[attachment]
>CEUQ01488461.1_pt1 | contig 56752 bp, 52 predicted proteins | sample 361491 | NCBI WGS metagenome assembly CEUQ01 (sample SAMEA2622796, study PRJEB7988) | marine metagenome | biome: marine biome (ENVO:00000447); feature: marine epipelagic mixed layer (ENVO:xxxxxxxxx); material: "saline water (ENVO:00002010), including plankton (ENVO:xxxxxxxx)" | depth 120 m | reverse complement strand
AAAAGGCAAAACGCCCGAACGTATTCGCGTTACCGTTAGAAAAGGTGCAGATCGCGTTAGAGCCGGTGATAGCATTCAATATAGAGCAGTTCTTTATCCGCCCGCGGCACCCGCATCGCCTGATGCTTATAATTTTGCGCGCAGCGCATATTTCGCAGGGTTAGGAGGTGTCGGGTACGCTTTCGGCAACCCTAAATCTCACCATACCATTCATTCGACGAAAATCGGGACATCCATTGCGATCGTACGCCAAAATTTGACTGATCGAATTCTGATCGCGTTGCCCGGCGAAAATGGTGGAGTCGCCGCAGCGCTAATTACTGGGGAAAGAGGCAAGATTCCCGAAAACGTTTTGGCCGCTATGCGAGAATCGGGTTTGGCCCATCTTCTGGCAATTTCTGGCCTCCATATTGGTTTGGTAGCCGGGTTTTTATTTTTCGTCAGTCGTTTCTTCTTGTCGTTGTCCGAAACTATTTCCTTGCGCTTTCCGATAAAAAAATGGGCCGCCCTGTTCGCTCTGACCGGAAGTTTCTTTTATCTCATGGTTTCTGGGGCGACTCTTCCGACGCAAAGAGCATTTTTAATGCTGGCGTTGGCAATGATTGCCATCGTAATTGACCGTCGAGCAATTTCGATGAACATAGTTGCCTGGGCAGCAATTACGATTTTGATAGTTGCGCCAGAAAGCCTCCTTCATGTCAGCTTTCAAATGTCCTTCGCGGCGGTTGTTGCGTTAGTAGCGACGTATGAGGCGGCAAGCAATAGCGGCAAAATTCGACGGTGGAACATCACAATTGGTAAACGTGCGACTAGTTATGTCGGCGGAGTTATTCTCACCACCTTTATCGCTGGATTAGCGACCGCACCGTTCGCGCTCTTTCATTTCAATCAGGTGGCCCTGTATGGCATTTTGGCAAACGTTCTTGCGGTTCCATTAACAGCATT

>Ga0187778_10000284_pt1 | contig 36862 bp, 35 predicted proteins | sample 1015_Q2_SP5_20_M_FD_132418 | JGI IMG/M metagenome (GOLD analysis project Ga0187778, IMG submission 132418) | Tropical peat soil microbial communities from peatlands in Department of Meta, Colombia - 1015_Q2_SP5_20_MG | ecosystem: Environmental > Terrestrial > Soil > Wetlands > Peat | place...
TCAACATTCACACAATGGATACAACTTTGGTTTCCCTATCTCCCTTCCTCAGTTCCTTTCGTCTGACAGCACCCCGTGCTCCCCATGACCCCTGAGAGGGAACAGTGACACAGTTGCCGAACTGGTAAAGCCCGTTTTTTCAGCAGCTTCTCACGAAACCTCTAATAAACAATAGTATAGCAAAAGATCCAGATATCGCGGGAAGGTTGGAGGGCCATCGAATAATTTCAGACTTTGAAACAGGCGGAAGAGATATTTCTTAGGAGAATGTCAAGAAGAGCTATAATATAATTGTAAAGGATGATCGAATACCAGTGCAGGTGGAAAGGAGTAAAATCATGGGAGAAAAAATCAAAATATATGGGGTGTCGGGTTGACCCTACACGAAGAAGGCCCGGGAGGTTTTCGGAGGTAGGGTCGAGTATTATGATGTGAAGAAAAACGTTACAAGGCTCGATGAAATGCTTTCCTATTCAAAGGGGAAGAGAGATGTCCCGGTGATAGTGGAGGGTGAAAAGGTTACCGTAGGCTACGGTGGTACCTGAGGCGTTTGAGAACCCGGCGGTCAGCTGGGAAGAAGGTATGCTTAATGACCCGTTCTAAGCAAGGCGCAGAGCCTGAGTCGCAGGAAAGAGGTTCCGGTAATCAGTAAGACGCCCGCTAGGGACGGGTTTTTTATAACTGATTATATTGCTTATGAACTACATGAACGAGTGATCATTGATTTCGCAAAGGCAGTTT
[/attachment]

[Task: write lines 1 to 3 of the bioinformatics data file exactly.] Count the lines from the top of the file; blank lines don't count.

>CEUQ01488461.1_pt1 | contig 56752 bp, 52 predicted proteins | sample 361491 | NCBI WGS metagenome assembly CEUQ01 (sample SAMEA2622796, study PRJEB7988) | marine metagenome | biome: marine biome (ENVO:00000447); feature: marine epipelagic mixed layer (ENVO:xxxxxxxxx); material: "saline water (ENVO:00002010), including plankton (ENVO:xxxxxxxx)" | depth 120 m | reverse complement strand
AAAAGGCAAAACGCCCGAACGTATTCGCGTTACCGTTAGAAAAGGTGCAGATCGCGTTAGAGCCGGTGATAGCATTCAATATAGAGCAGTTCTTTATCCGCCCGCGGCACCCGCATCGCCTGATGCTTATAATTTTGCGCGCAGCGCATATTTCGCAGGGTTAGGAGGTGTCGGGTACGCTTTCGGCAACCCTAAATCTCACCATACCATTCATTCGACGAAAATCGGGACATCCATTGCGATCGTACGCCAAAATTTGACTGATCGAATTCTGATCGCGTTGCCCGGCGAAAATGGTGGAGTCGCCGCAGCGCTAATTACTGGGGAAAGAGGCAAGATTCCCGAAAACGTTTTGGCCGCTATGCGAGAATCGGGTTTGGCCCATCTTCTGGCAATTTCTGGCCTCCATATTGGTTTGGTAGCCGGGTTTTTATTTTTCGTCAGTCGTTTCTTCTTGTCGTTGTCCGAAACTATTTCCTTGCGCTTTCCGATAAAAAAATGGGCCGCCCTGTTCGCTCTGACCGGAAGTTTCTTTTATCTCATGGTTTCTGGGGCGACTCTTCCGACGCAAAGAGCATTTTTAATGCTGGCGTTGGCAATGATTGCCATCGTAATTGACCGTCGAGCAATTTCGATGAACATAGTTGCCTGGGCAGCAATTACGATTTTGATAGTTGCGCCAGAAAGCCTCCTTCATGTCAGCTTTCAAATGTCCTTCGCGGCGGTTGTTGCGTTAGTAGCGACGTATGAGGCGGCAAGCAATAGCGGCAAAATTCGACGGTGGAACATCACAATTGGTAAACGTGCGACTAGTTATGTCGGCGGAGTTATTCTCACCACCTTTATCGCTGGATTAGCGACCGCACCGTTCGCGCTCTTTCATTTCAATCAGGTGGCCCTGTATGGCATTTTGGCAAACGTTCTTGCGGTTCCATTAACAGCATT

>Ga0187778_10000284_pt1 | contig 36862 bp, 35 predicted proteins | sample 1015_Q2_SP5_20_M_FD_132418 | JGI IMG/M metagenome (GOLD analysis project Ga0187778, IMG submission 132418) | Tropical peat soil microbial communities from peatlands in Department of Meta, Colombia - 1015_Q2_SP5_20_MG | ecosystem: Environmental > Terrestrial > Soil > Wetlands > Peat | place...